Performance – Inline SQL vs Parameterized Queries

In the search for better and better performance, there are many techniques developers can use.  A technique used early on by some entry level or “still learning” developers is to build inline SQL.  That looks something like this:

string name = "Mark";
string query = "SELECT * FROM users WHERE FirstName='" + name + "'";
OleDbCommand cmd = new OleDbCommand(query);
OleDbDataReader reader = cmd.ExecuteReader();

There are steps missing… this is just example code


This is something more seasoned developers learn to avoid almost immediately.  There’s a variety of reasons why inline SQL is bad.  The most important reason is security.

However, there’s another reason to avoid it.  Performance.

Using a parameterized query much more closely replicates the behavior of a stored procedure.  Instead of building up the the SQL into a string variable, you simply have placeholders for the values you are changing.

string name = "Mark";
string query = "SELECT * FROM users WHERE FirstName=@name";
OleDbCommand cmd = new OleDbCommand(query);
cmd.Parameters.Add("@name",OleDbType.VarChar).Value = name;
OleDBDataReader reader = cmd.ExecuteReader();

Again… there are steps missing… this is just example code

Not only is it easier to read, it’s more secure as it makes SQL Injection Attacks much more unlikely.  Then there’s the additional advantage of boosting performance.  But you have to do it on purpose.  Simply using a parameterized query will not do the trick.

You have to “prepare” your statement.  The steps are to open your connection, declare your command variable with the command text and then call Prepare() on it.

Here’s the full text of the routine that has the prepared query:

        private static void QueryParameterizedPrepared()
            int stateNumber = 0;
            Random random = new Random();
            OleDbConnection conn = new OleDbConnection(@"Provider=Microsoft.ACE.OLEDB.12.0;Data Source=F:\SampleData.accdb");
            OleDbCommand cmd = new OleDbCommand("SELECT * FROM users WHERE state=@state");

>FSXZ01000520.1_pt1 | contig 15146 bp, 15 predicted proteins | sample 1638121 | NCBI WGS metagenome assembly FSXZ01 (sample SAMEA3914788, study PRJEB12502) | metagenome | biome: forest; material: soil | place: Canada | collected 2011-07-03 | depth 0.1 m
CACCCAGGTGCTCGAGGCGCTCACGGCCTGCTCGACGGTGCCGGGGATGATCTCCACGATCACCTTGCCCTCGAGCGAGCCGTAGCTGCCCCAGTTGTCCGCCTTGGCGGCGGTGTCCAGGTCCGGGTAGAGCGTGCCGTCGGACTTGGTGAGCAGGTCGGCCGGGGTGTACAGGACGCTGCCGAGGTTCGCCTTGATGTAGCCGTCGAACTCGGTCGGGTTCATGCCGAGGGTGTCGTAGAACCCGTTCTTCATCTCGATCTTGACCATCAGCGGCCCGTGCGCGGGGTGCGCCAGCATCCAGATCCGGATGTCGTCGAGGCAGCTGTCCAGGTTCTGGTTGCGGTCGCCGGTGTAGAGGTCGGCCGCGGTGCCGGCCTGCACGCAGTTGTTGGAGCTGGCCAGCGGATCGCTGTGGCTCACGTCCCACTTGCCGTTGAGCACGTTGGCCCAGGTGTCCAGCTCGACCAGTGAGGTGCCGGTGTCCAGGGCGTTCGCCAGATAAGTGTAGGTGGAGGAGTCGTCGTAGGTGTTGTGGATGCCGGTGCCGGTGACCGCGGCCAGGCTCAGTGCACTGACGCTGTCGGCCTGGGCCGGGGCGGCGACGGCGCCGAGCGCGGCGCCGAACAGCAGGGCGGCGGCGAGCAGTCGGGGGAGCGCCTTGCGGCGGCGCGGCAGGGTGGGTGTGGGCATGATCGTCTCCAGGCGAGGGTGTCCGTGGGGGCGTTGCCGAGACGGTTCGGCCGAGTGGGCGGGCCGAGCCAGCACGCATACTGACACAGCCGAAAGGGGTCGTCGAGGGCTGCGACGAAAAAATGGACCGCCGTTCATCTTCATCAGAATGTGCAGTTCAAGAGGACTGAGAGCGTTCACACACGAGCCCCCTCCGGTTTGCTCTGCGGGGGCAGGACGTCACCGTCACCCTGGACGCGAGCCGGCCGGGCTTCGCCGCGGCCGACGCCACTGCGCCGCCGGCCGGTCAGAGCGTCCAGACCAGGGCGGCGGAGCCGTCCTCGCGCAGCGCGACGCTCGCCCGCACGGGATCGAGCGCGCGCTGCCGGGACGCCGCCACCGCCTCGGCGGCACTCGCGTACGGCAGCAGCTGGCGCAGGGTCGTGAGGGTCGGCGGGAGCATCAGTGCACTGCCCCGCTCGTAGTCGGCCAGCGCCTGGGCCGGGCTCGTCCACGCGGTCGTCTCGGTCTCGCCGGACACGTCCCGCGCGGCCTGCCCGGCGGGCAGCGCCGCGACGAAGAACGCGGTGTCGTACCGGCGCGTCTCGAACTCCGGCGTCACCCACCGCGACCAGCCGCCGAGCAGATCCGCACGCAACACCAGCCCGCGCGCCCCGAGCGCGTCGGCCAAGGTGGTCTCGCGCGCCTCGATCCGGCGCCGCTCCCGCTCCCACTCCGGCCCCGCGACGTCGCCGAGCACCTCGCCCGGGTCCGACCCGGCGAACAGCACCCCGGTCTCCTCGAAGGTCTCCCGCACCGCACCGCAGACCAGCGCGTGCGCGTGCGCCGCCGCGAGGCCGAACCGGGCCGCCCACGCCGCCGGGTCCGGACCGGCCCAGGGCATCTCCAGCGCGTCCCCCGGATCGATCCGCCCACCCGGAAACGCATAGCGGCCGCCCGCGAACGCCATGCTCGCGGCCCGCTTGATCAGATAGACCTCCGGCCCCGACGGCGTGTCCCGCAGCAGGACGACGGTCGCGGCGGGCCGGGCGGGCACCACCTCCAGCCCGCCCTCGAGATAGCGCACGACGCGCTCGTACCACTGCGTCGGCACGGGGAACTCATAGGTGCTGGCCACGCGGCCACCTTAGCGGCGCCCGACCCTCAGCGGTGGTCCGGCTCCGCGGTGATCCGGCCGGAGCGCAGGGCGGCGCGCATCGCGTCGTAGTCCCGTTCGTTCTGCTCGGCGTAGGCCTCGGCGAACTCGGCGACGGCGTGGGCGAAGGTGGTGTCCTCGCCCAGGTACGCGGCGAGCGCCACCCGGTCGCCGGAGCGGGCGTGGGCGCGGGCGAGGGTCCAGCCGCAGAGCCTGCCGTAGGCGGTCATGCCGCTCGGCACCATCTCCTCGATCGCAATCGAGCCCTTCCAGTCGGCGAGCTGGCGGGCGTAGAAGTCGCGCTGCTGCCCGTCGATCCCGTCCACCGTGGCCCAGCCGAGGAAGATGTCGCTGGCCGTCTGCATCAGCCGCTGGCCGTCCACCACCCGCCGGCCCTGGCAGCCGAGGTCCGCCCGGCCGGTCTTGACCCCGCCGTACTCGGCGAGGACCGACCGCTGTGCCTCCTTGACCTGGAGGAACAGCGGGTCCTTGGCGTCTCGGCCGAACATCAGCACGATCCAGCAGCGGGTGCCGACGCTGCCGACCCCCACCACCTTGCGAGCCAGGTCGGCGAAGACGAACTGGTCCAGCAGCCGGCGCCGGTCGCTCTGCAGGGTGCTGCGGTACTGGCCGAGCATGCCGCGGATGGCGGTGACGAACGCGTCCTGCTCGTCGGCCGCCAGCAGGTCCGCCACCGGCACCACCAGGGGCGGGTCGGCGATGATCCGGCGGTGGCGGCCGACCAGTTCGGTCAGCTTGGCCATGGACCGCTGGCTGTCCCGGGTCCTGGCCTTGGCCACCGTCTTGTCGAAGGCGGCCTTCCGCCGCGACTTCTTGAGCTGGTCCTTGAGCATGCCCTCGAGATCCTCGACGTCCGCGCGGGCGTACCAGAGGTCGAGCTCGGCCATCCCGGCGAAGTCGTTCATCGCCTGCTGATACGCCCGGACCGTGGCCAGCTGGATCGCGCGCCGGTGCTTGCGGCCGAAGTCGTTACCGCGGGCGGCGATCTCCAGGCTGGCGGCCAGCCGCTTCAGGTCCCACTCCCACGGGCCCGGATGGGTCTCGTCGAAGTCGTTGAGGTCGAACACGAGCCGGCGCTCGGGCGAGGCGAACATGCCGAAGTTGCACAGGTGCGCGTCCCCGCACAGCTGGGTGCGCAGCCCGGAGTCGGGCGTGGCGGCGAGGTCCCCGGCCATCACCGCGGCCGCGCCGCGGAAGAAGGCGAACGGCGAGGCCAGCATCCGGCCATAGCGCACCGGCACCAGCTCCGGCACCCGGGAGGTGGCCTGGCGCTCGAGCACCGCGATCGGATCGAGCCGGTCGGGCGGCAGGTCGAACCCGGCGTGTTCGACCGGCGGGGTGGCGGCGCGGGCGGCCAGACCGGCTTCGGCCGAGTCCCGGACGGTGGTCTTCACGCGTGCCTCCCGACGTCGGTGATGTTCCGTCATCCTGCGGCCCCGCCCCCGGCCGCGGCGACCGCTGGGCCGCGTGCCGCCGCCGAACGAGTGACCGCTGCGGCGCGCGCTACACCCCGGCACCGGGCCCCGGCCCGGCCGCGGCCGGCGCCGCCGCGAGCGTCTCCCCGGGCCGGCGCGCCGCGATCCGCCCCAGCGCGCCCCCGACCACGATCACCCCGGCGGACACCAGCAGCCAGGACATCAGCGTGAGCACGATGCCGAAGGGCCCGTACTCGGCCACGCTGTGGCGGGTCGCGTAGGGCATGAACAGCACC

// open the connection and prepare the command
            cmd.Connection = conn;

            for (int i = 0; i < 10000; i++)
                // get a random state abbreviation
                stateNumber = random.Next(0, 50);

                // clear the parameters collection from the last time this was run

                // add the parameter with the random state
                cmd.Parameters.Add("@state", OleDbType.VarChar).Value = states[stateNumber];

                // execute the command and get a reader
                OleDbDataReader dr = cmd.ExecuteReader();

                // close the reader so we can run query again

            // close the connection


Notice that bit at line 13. That’s where we tell the database to get ready to run this statement many times. This is the key to it.

In the example, I open a connection and then query the database 10,000 times.  Each time it’s the same query, but with a different (and random) parameter so the database doesn’t know what’s coming.

Here are the results of my performance testing.

Inline SQL vs. Parameterized Query vs. Prepared Parameterized Query
Inline SQL vs. Parameterized Query vs. Prepared Parameterized Query

As you can see, the inline query and the unprepared parameterized query took basically the exact same amount of time.  But once we prepared the statement, it cut the time roughly in half.  That’s a huge impact.

Stored procedures are another way to do this, but I can’t test that in my current environment.

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